onenumberandpowerball|Feature: Ethiopia's time-honored coffee embraces vibrant business at home, abroad

super2024-06-30 03:05:296Business

by Xinhua writers Habtamu Workuonenumberandpowerball, Liu Fangqiang

ADDIS ABABA, June 29 (Xinhua) -- Hand-picked by farmers throughout Ethiopia, coffee beans are sun-dried, hand-washed, roasted, ground, and then brewed multiple times a day in most householdsonenumberandpowerball. The East African country's centuries-old coffee culture is rapidly evolving by combining cultural elements with business.

Often regarded as the birthplace of the now global coffee beans, Ethiopia is famous for its traditional coffee ceremony, which can last for hours. It also serves as an important social event, allowing relatives and friends to get together and discuss community matters. Being invited to a coffee ceremony by an Ethiopian family is considered a gesture of great respect.

While Ethiopia's time-honored coffee traditions and rituals thrive at household and community levels, with a touch of modernization, the coffee value chain has, in recent years, evolved into a more modern approach that blends cultural elements with business.

Thanks to the rapid growth of the coffee business, one can stumble upon countless traditional and contemporary coffee shops across cities and towns in Ethiopia, each offering a unique experience.

Senait Amare is one of the traditional coffee shop owners in the Ethiopian capital of Addis Ababa. While she prepares and serves coffee on site, roasting and brewing raw beans, her customers have to wait their turn in a small makeshift shop erected in one of the residential neighborhoods of the city.

"I am mostly busy serving coffee to my customers during breakfast and lunch times, as many people want to have a cup of coffee or two right after their meals," Amare said.

A cup of top-notch coffee in one of these small traditional coffee shops, often run by a single woman, would cost between 15 and 20 birr (about 26 to 34 U.S. cents). In contrast, a single cup of coffee or espresso in the fast-growing modern coffee shops, which have recently been frequented by a growing number of Ethiopians, mainly young people, would cost an average of three to five times more than in traditional coffee shops.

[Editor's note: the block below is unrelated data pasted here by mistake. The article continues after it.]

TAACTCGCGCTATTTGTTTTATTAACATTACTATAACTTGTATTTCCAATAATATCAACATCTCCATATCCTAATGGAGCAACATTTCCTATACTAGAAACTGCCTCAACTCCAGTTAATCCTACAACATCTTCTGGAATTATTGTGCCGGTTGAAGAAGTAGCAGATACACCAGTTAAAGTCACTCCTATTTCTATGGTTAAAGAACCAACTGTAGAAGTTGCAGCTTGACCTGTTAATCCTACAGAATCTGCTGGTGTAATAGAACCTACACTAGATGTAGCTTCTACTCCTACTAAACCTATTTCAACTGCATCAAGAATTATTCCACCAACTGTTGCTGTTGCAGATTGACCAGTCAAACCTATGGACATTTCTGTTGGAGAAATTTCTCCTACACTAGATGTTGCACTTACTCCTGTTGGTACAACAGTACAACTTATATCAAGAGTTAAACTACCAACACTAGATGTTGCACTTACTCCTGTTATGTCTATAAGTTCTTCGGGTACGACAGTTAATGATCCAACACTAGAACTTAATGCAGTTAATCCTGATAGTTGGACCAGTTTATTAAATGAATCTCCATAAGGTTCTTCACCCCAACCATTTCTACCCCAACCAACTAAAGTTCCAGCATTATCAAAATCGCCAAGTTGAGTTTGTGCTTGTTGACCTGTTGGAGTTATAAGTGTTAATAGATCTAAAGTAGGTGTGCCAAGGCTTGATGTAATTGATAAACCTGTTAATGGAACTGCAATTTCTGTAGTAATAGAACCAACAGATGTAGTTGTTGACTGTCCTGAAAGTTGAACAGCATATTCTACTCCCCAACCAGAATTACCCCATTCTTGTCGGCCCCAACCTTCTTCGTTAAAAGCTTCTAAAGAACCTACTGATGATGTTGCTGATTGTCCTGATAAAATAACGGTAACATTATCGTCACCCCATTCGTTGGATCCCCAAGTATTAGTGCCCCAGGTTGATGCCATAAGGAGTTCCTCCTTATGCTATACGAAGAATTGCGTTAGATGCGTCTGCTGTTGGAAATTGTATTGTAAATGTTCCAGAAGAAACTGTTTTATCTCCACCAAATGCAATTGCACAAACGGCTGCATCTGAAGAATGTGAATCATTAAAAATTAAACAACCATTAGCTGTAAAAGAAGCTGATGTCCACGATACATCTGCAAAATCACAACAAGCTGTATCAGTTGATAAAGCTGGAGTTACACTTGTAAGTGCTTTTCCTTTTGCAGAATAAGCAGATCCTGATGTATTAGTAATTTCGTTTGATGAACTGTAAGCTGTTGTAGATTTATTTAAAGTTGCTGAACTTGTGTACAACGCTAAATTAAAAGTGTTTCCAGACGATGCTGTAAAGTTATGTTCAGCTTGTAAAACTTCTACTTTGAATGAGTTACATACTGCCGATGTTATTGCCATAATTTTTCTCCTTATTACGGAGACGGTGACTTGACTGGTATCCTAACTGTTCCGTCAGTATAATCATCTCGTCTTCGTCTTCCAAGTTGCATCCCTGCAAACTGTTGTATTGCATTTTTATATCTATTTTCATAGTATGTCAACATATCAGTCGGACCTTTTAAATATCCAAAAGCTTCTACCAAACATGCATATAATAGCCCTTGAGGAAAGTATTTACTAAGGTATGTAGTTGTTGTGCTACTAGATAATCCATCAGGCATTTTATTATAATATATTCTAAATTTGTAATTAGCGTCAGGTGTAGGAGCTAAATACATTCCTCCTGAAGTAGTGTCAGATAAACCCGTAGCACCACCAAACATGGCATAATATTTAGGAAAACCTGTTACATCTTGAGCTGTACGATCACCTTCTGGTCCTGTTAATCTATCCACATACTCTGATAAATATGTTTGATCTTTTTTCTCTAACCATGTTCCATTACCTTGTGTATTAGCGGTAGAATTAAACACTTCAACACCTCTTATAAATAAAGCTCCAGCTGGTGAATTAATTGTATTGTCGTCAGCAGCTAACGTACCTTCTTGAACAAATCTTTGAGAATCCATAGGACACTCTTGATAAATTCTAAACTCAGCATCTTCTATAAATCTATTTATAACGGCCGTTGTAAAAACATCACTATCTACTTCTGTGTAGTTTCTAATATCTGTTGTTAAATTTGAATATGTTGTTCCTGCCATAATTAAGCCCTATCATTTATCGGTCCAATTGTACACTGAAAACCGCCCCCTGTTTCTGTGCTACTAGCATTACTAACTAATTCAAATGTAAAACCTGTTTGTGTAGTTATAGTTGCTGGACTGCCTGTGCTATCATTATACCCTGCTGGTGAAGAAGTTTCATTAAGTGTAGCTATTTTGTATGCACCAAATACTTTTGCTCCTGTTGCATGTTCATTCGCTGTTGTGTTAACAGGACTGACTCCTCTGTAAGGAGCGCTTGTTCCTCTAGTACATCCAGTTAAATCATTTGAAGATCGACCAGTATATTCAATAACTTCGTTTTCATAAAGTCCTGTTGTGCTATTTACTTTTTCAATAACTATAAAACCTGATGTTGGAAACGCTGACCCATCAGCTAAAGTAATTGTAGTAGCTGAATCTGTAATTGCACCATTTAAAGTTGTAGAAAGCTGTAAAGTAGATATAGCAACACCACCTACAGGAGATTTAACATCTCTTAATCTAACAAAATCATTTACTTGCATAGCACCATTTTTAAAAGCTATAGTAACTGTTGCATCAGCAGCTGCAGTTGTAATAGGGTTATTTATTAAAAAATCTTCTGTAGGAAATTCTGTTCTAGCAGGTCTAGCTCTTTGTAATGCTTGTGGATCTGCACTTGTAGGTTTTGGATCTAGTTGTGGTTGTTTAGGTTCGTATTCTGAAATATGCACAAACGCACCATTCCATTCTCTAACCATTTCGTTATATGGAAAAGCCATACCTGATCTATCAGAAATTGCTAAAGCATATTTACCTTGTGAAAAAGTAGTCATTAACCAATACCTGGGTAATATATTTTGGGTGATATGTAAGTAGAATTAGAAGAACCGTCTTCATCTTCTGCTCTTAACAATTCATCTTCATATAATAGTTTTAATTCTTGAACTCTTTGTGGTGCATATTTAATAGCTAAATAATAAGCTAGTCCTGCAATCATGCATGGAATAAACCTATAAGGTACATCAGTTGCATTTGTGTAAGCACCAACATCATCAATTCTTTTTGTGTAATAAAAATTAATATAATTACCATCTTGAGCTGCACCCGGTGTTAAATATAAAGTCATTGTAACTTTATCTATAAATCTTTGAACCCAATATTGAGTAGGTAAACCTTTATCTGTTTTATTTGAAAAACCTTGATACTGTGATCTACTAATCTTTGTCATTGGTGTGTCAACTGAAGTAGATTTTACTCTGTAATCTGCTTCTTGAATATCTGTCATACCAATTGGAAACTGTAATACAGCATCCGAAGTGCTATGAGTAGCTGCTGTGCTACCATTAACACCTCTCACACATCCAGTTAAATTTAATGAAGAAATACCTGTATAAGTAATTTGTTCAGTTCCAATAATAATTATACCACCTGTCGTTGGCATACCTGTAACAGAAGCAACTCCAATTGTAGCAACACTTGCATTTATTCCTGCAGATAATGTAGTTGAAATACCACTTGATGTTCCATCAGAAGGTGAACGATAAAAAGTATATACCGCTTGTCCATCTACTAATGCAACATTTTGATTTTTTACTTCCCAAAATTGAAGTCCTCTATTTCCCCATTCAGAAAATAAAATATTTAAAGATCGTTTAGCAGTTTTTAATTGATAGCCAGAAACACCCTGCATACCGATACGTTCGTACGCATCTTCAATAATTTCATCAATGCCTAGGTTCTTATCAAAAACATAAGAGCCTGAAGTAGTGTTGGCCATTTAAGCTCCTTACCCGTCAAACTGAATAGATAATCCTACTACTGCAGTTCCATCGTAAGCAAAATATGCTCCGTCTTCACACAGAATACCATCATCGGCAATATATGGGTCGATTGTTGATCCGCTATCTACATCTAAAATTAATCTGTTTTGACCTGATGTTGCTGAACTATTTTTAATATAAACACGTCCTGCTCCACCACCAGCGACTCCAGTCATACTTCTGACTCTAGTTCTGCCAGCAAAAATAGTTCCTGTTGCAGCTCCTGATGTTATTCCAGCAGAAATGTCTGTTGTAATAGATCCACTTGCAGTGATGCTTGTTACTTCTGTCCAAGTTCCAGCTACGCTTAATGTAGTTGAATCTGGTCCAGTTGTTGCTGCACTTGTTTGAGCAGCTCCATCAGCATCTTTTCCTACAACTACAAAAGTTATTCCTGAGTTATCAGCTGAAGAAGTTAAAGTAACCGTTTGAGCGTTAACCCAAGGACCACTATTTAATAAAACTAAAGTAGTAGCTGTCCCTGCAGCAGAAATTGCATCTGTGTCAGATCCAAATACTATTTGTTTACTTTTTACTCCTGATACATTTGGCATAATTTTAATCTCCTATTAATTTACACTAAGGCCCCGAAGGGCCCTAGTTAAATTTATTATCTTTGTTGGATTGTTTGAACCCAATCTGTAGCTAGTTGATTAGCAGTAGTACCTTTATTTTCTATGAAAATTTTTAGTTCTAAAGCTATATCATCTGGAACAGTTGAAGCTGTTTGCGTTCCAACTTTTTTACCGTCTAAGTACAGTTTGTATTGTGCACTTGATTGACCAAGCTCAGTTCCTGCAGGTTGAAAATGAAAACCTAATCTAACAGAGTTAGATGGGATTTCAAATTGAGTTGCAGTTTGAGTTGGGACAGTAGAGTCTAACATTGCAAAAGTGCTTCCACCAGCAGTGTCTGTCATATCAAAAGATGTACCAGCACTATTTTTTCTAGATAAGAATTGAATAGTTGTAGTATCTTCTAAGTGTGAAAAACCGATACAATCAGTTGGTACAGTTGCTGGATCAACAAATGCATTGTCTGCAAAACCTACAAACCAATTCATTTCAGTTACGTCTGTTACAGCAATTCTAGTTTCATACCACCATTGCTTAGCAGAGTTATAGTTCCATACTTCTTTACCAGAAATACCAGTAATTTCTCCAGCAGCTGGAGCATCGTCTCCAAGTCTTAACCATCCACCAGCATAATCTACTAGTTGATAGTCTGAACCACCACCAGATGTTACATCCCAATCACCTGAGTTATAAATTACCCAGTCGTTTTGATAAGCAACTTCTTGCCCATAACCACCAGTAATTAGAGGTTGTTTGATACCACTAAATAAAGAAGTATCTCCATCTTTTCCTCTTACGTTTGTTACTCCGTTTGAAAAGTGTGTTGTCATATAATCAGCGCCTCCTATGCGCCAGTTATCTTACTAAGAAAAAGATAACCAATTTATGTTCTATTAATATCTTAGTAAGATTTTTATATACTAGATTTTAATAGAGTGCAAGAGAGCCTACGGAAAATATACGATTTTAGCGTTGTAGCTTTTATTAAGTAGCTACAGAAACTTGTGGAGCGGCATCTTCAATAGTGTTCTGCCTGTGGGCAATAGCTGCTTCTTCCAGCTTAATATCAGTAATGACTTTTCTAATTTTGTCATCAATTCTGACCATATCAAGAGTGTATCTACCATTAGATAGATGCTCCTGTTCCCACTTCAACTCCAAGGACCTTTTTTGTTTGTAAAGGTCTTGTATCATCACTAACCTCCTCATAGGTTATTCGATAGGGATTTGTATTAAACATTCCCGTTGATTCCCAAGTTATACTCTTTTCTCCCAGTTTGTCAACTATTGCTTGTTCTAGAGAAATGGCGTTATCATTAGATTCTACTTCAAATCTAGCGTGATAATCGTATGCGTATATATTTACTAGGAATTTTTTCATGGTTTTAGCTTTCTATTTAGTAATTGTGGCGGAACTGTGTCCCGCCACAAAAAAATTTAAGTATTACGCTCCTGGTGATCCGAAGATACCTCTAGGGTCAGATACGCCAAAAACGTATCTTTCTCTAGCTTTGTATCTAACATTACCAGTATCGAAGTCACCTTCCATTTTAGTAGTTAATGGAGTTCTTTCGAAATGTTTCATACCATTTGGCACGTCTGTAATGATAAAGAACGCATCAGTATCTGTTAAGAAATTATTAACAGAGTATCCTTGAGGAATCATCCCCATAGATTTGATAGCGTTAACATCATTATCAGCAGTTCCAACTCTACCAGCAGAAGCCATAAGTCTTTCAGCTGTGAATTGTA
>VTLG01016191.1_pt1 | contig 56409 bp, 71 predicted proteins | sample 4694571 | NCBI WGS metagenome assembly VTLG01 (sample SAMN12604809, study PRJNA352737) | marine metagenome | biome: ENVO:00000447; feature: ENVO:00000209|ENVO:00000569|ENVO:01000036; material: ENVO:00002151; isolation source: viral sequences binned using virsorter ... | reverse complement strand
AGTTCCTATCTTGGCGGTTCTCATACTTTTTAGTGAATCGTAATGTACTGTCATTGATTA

As a vivid reflection of the cultural tapestry, Amare's and other traditional coffee shops often add select herbs to the coffee, such as the fresh leaves of Ruta Graveolens, commonly known as Rue, for their perceived health benefits.

Amare insisted that her profit is the result of many factors, one of which is the volatile price of raw coffee beans. On average, she sells at least 70 cups of coffee per day at 20 birr per cup.

"Until recently, I sold a cup of coffee for 15 birr, but due to the rising cost of raw coffee beans and living expenses, I had to raise the price to 20 birr. The price increase deters some of my customers, but most of my regulars still come every day," she said.

Meanwhile, the growing demand for a more modern, Western-style coffee service has also created a lucrative business opportunity for companies that operate large-scale coffee processing factories.

One such case is Hadero Coffee Company, which joined Ethiopia's rapidly growing coffee value-addition business about four years ago. Named after a small coffee-producing town in the southern part of Ethiopia, the company specializes in value-addition to Ethiopia's coffee industry with a motto of "from bean-to-cup."

onenumberandpowerball|Feature: Ethiopia's time-honored coffee embraces vibrant business at home, abroad

Mubarek Ahmed, the company's director of business development, noted that although Hadero's main goal is to increase exports of its processed coffee products to the international market, the domestic coffee market is equally important to the company's business.

"One unique thing about Ethiopia is that we consume a lot of coffee. An average person in Ethiopia consumes about three cups of coffee a day," said Ahmed, highlighting Ethiopia's vibrant coffee culture.

One of the major export destinations for Ethiopian coffee is the Chinese market, where sales have increased by an average of 27 percent in recent years, according to an Ethiopian official.

Adugna Debela, director general of the Ethiopian Coffee and Tea Authority, said a few years ago, Ethiopia exported 8,000 to 10,000 metric tons of coffee annually to China, which was then ranked 33rd among importers of Ethiopian coffee.

"However, China has been importing up to 20,000 metric tons of Ethiopian coffee annually for the past two years, becoming the eighth-largest importer of Ethiopian coffee," Debela said in a recent interview with Xinhua.

Debela said the China International Import Expo and cross-border e-commerce platforms, which serve as effective gateways for overseas brands to enter China, have presented numerous opportunities for Ethiopian coffee beans to gain popularity in the Chinese market.

Talking about the coffee sector's performance during the current Ethiopian fiscal year, Debela said Ethiopia has exported 252,000 metric tons of coffee to the world market, earning 1.28 billion U.S. dollars in the first 11 months of the 2023/2024 Ethiopian fiscal year that ends on July 7, 2024.

Ethiopia, regarded as the origin of Arabica coffee, is one of Africa's largest producers and exporters of the commodity. Coffee production is dubbed as the backbone of the country's agriculture-led economy. Widely recognized for its rich coffee quality and flavors, ranging from winy to fruity and chocolatey, the country's coffee is in high demand across the globe.

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